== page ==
Assistant Professor of Biology Rhea Datta, Grace Carey '21, Meaghan Parlee '21, Eleanor Demaree '22, and Nathaniel Spicer '21 are working on gene activity in the early stages of embryonic development in fruit flies.

Meaghan Parlee ’21 graduated into a job as a project management specialist at Charles River Laboratories, a position that precisely fits her Hamilton research experience and her overarching interest in the business side of science.

From the summer of 2019 until her graduation, Parlee worked as a research assistant to Assistant Professor of Biology Rhea Datta, a developmental geneticist and molecular biologist. “If I didn’t have this experience, I wouldn’t have gotten this job,” said Parlee, who majored in biology and minored in environmental studies.

Another member of the same research team, Nat Spicer ’21, recently started a job as a research associate at the Dana Farber Cancer Institute. Spicer, too, says his work with Datta helped him get his job. He majored in biochemistry/molecular biology.

“Both the summer internship and my thesis research helped because I knew I was able to go much more in depth into a specific project, which I think employers liked hearing about, especially [my] leading an independent research project like the thesis,” Spicer said.

They worked with Datta on research that uses fruit flies to study how genes in a genome get turned on and off.

“Every single cell in our body uses the same database, which we call the genome, but every cell in our body is very different; so, your hair cells are different from your skin cells are different from your liver cells,” Datta explains. “The way cells become different is that they express different genes. And some genes and some cells are turned off, and some genes and other cells are turned on.” That’s true for fruit flies, humans, and all multicellular organisms.

Datta looks in particular at gene expression in fruit fly embryos. Her students clone pieces of enhancer DNA, which act as switches to turn genes on or off, and they insert them in a fruit fly genome to observe the on-off process. They then make mutations in the enhancer sequences to understand the exact DNA on-off sequences.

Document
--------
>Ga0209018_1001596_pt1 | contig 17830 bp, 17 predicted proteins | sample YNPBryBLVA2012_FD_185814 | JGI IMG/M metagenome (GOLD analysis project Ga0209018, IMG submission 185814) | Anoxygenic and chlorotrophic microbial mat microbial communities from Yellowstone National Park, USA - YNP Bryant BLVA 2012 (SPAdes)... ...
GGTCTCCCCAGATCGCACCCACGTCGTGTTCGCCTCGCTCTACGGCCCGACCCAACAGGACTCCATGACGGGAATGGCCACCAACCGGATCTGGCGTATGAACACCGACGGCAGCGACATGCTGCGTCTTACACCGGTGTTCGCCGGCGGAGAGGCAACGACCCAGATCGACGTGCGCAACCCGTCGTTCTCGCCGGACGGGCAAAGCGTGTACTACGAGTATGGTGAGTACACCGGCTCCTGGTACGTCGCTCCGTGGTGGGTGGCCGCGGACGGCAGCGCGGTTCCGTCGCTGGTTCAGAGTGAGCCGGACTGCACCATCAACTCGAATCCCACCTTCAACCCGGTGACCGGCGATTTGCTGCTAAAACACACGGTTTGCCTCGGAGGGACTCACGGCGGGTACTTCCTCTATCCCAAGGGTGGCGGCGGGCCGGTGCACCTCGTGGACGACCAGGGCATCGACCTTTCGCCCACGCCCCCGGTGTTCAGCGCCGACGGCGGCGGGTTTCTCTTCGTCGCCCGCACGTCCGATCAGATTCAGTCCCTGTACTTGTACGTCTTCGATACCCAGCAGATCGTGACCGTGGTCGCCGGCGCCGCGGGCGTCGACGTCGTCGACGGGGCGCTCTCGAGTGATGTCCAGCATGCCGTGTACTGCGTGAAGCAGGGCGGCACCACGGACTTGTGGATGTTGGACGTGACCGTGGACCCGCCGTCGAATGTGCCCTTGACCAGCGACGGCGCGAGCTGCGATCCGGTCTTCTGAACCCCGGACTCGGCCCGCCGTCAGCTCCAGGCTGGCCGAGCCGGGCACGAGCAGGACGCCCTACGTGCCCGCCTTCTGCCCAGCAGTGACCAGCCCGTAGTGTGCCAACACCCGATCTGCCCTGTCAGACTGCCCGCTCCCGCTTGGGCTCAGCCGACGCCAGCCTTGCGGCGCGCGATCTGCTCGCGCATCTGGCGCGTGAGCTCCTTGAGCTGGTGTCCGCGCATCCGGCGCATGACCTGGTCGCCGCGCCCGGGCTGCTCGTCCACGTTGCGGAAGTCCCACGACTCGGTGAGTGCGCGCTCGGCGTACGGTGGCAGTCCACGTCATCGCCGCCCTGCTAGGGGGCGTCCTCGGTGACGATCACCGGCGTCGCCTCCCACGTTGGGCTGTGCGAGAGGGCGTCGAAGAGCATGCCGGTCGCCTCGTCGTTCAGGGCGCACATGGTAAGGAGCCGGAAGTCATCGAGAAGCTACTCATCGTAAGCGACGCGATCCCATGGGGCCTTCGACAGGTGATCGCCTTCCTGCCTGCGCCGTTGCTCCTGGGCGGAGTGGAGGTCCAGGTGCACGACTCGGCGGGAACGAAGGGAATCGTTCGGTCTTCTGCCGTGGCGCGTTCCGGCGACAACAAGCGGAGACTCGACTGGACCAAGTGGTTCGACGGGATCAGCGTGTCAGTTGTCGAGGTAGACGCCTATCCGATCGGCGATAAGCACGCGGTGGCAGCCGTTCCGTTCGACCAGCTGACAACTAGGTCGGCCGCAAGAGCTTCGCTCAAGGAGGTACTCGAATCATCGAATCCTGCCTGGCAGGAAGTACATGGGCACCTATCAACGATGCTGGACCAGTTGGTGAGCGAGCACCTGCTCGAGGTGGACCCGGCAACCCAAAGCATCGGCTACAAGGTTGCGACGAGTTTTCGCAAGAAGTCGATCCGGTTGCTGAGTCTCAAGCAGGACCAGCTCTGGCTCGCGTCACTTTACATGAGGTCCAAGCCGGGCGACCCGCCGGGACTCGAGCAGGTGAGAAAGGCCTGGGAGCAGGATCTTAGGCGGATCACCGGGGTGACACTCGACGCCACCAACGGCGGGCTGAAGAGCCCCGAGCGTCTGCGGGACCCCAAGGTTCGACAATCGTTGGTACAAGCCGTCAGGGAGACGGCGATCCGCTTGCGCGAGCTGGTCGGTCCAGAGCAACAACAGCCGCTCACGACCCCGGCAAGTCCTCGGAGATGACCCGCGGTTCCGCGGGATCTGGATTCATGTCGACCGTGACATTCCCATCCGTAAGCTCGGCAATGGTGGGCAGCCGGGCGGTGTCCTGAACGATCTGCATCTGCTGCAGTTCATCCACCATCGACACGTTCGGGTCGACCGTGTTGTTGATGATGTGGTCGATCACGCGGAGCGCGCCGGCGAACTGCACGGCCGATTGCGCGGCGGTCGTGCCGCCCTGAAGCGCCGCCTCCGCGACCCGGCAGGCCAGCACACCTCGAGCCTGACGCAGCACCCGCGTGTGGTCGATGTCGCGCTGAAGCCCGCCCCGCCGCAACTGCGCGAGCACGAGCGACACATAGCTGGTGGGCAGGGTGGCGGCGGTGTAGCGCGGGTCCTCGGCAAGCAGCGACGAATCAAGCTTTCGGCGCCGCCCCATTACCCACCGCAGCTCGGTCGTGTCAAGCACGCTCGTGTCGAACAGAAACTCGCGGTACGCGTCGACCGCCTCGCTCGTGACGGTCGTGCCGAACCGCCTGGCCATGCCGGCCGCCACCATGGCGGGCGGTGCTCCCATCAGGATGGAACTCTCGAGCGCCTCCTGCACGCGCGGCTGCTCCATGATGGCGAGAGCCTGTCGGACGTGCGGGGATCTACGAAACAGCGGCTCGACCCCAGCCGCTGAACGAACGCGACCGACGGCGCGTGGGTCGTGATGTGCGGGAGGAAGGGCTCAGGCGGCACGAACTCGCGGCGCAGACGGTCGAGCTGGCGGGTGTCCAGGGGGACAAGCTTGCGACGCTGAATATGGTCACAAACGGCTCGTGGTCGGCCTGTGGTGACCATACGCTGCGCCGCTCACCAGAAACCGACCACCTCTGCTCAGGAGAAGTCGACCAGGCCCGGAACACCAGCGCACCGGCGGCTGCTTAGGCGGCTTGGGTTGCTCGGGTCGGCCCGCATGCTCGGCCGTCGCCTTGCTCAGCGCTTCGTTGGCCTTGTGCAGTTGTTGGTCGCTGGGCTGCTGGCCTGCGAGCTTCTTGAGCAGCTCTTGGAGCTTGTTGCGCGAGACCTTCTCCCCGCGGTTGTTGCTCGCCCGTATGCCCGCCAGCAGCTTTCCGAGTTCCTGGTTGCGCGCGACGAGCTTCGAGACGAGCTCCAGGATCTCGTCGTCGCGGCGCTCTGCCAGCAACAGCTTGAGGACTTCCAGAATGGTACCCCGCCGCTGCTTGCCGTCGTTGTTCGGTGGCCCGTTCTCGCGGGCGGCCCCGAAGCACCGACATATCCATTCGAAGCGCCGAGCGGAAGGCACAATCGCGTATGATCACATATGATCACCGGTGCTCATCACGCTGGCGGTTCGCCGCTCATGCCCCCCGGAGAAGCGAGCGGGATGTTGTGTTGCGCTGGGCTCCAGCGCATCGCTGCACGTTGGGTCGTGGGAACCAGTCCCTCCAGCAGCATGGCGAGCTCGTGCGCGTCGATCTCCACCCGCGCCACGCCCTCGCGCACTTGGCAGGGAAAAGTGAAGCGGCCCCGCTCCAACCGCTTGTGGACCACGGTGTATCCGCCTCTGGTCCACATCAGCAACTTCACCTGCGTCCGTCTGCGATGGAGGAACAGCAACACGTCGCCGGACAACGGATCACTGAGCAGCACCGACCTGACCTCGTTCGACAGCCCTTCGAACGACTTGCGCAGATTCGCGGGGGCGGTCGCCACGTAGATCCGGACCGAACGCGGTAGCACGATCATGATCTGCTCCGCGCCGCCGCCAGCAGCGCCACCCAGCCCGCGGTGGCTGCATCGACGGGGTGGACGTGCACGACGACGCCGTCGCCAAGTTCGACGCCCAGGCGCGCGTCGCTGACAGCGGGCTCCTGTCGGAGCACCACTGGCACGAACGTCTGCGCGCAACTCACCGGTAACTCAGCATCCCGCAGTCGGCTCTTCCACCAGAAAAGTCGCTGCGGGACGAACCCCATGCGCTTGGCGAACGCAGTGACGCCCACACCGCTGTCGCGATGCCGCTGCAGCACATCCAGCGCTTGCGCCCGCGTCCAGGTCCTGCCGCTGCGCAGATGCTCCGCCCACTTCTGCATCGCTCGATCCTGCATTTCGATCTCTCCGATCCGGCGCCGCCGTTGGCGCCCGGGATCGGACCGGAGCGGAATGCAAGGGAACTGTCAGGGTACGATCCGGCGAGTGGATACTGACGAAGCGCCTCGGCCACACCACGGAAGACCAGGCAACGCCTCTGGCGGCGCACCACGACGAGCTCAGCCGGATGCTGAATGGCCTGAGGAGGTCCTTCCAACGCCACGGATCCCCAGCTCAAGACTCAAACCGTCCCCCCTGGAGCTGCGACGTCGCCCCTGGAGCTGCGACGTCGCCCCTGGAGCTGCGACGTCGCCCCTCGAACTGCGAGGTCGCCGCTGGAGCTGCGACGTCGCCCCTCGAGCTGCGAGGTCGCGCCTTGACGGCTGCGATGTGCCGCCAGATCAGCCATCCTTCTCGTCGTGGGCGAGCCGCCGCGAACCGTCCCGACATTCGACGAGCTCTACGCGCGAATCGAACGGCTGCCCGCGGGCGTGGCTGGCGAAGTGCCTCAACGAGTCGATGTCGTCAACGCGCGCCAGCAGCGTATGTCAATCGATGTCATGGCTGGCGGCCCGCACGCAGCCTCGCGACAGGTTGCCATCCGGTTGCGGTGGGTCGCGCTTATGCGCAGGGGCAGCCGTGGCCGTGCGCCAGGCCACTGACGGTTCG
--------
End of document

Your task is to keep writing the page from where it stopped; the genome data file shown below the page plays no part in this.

The student researchers on the project — Parlee, Spicer, and Grace Carey ’21 — all are named as authors on papers about the project that Datta has presented at conferences. The College supported their summer work. Each year, Hamilton funds about 75 students to do summer research with faculty. Marjorie Wang ’22 has worked on the Datta project in the past, and this summer Ellie Demaree ’22 and Jungwon Lee ’24 are helping to complete the final experiments.

“Getting in the lab under Professor Datta’s mentorship really shaped how I saw lab research and made me want to go into more of a research-based career going forward after graduation,” says Spicer, whose long-term plan is to go to graduate school in biomedical research.

Carey has joined a research lab at the National Institutes of Health, working on gene regulation in embryonic stem cells. Parlee plans to earn a master’s degree in business administration.

One of the big things Datta wants to foster in her research assistants is the ability to ask a scientific question and then develop the controlled experiments to test hypotheses. That’s a skill they can use everywhere, she says. Datta encourages independence in her researchers, yet is there to support them. It takes students a little time to get comfortable with the process.

“But then there’s a switch at some point where they start to get quite independent and take ownership of the project. That always happens, and that’s always very satisfying,” Datta says.

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